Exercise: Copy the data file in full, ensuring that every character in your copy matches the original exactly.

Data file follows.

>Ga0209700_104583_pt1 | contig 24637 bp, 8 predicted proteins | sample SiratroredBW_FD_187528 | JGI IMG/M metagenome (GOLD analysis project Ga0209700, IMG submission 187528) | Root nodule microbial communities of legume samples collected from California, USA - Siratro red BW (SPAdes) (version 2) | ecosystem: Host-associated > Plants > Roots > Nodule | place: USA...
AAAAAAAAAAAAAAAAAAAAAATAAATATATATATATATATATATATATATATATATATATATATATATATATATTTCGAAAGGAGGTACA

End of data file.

>Ga0209700_104583_pt1 | contig 24637 bp, 8 predicted proteins | sample SiratroredBW_FD_187528 | JGI IMG/M metagenome (GOLD analysis project Ga0209700, IMG submission 187528) | Root nodule microbial communities of legume samples collected from California, USA - Siratro red BW (SPAdes) (version 2) | ecosystem: Host-associated > Plants > Roots > Nodule | place: USA...
AAAAAAAAAAAAAAAAAAAAAATAAATATATATATATATATATATATATATATATATATATATATATATATATATTTCGAAAGGAGGTACA